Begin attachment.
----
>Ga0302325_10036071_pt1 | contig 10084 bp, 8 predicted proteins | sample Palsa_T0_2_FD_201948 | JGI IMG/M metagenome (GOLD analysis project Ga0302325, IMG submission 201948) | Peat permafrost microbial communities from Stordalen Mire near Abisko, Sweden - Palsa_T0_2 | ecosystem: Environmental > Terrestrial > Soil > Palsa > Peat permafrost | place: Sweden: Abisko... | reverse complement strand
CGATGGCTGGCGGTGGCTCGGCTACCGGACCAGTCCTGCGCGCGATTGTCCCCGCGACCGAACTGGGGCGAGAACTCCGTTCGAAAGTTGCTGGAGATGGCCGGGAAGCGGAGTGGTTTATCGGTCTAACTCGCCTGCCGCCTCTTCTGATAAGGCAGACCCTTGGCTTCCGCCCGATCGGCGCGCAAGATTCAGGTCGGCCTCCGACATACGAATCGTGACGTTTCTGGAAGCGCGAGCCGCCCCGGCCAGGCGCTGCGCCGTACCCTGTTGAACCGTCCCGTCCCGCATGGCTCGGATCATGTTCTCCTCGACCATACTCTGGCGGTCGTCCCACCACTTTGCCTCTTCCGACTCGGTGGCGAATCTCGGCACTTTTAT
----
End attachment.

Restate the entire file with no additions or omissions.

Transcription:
>Ga0302325_10036071_pt1 | contig 10084 bp, 8 predicted proteins | sample Palsa_T0_2_FD_201948 | JGI IMG/M metagenome (GOLD analysis project Ga0302325, IMG submission 201948) | Peat permafrost microbial communities from Stordalen Mire near Abisko, Sweden - Palsa_T0_2 | ecosystem: Environmental > Terrestrial > Soil > Palsa > Peat permafrost | place: Sweden: Abisko... | reverse complement strand
CGATGGCTGGCGGTGGCTCGGCTACCGGACCAGTCCTGCGCGCGATTGTCCCCGCGACCGAACTGGGGCGAGAACTCCGTTCGAAAGTTGCTGGAGATGGCCGGGAAGCGGAGTGGTTTATCGGTCTAACTCGCCTGCCGCCTCTTCTGATAAGGCAGACCCTTGGCTTCCGCCCGATCGGCGCGCAAGATTCAGGTCGGCCTCCGACATACGAATCGTGACGTTTCTGGAAGCGCGAGCCGCCCCGGCCAGGCGCTGCGCCGTACCCTGTTGAACCGTCCCGTCCCGCATGGCTCGGATCATGTTCTCCTCGACCATACTCTGGCGGTCGTCCCACCACTTTGCCTCTTCCGACTCGGTGGCGAATCTCGGCACTTTTAT